Most Common treatments

Treatment includes exposing the person to social situations on a scale of the least scary to start with. The socially anxious person is equipped with tools to deal with the situation in a healthy way. These tools include grounding, breathwork, cognitive behavioral therapy strategies, and self-talk strategies. The skills and tools gives power to master the situations they find themselves in. Deescalating themselves through these techniques is powerful for a person struggling with social anxiety.

The more this is done the better a person will feel in future social settings. Some people also turn to medication for extra help. Initially this is a good tool and can eventually be phased out while learning other tools for overcoming social anxiety. Treatment is not an all or nothing thing but can be tailored to the individual on the level they are at. The psychologist and the doctor work hand in hand to help the person struggling.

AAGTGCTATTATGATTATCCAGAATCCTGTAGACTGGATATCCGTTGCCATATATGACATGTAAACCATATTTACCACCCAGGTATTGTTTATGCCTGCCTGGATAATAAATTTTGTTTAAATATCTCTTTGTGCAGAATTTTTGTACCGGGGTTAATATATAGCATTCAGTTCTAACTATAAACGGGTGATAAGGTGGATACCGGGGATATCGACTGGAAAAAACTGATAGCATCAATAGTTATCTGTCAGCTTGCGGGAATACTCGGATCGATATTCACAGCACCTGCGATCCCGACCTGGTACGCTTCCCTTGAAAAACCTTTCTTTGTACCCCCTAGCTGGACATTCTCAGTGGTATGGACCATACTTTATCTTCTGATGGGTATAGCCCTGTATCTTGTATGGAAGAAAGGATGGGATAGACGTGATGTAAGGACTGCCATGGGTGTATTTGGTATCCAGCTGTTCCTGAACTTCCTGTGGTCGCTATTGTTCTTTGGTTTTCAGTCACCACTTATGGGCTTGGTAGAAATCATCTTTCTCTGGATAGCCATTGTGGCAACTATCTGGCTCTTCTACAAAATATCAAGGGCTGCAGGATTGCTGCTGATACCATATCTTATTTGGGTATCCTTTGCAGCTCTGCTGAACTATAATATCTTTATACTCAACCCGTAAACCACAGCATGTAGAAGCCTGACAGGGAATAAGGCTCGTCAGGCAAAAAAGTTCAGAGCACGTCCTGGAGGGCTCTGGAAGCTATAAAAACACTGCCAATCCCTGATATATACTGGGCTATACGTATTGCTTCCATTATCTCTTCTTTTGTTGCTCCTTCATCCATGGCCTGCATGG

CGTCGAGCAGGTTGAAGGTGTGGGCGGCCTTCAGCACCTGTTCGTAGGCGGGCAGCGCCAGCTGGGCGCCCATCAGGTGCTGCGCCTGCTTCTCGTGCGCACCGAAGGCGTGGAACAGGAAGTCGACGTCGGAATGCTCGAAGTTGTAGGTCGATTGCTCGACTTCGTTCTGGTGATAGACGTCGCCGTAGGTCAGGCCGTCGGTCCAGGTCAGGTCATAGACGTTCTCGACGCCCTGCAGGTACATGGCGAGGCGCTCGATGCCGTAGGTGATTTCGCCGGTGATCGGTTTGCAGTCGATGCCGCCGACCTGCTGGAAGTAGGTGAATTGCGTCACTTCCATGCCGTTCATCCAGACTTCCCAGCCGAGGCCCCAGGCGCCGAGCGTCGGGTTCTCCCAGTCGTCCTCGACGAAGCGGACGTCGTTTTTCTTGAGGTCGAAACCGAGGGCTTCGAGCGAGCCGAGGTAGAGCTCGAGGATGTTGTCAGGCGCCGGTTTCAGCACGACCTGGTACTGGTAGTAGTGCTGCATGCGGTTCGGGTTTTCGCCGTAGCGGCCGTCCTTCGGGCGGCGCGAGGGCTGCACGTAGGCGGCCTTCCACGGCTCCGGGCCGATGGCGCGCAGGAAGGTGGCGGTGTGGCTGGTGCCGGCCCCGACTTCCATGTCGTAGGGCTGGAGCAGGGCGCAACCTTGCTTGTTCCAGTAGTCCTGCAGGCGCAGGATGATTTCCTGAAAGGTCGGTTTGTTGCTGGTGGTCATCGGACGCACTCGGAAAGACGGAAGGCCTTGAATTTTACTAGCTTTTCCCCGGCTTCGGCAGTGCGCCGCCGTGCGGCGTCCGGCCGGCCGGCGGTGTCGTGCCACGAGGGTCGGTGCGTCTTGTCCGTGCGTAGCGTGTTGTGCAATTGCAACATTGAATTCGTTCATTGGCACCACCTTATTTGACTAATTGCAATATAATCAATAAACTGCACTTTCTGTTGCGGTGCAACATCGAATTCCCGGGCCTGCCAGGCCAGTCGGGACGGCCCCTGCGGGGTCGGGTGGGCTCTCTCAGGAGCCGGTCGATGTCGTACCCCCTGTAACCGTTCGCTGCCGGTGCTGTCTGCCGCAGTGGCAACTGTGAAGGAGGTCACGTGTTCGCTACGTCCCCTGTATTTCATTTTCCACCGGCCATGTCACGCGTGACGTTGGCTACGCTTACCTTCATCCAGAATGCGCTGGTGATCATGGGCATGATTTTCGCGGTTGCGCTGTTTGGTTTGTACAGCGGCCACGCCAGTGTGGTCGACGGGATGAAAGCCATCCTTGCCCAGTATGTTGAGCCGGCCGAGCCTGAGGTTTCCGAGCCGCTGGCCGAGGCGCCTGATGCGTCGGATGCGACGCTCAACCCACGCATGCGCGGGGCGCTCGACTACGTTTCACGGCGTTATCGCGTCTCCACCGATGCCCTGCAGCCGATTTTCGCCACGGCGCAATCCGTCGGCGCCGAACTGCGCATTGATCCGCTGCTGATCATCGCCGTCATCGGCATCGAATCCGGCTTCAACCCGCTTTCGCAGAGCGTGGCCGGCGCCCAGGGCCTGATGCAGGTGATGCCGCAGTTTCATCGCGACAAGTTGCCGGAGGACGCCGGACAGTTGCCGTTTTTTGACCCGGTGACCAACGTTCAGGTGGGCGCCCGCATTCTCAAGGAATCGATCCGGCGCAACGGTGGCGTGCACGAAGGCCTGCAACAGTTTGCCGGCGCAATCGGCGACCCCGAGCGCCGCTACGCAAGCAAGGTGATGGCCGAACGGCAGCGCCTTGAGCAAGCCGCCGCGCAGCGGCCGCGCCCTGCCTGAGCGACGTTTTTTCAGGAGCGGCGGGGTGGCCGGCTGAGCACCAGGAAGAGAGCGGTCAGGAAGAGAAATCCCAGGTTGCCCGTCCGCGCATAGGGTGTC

Techniques and tools to help with social anxiety disorder

Some of the techniques and tools to help deescalate the social anxiety may be new to some people. Grounding is a self-soothing technique that has you reconnect to the earth and the energy found there. Things like walking barefoot on the grass, sand, dirt or rock are examples of this. If you think about it, we are like cut flowers, detached from the earth and it’s nourishing energy. By reconnecting we can overcome anxiety that may be present in our body. This is not something that is made up and years of extensive research prove it helps.

Take a moment the next time you are in nature to enjoy the view, smell the roses, or listen to the crunch of snow under your feet and you will probably notice you feel soothed by the connection you have with your surroundings. After asking a runner what this feels like they describe the exact outcome mentioned. A reconnection to nature brings them calm feelings and reduces anxiety.

Take a deep breath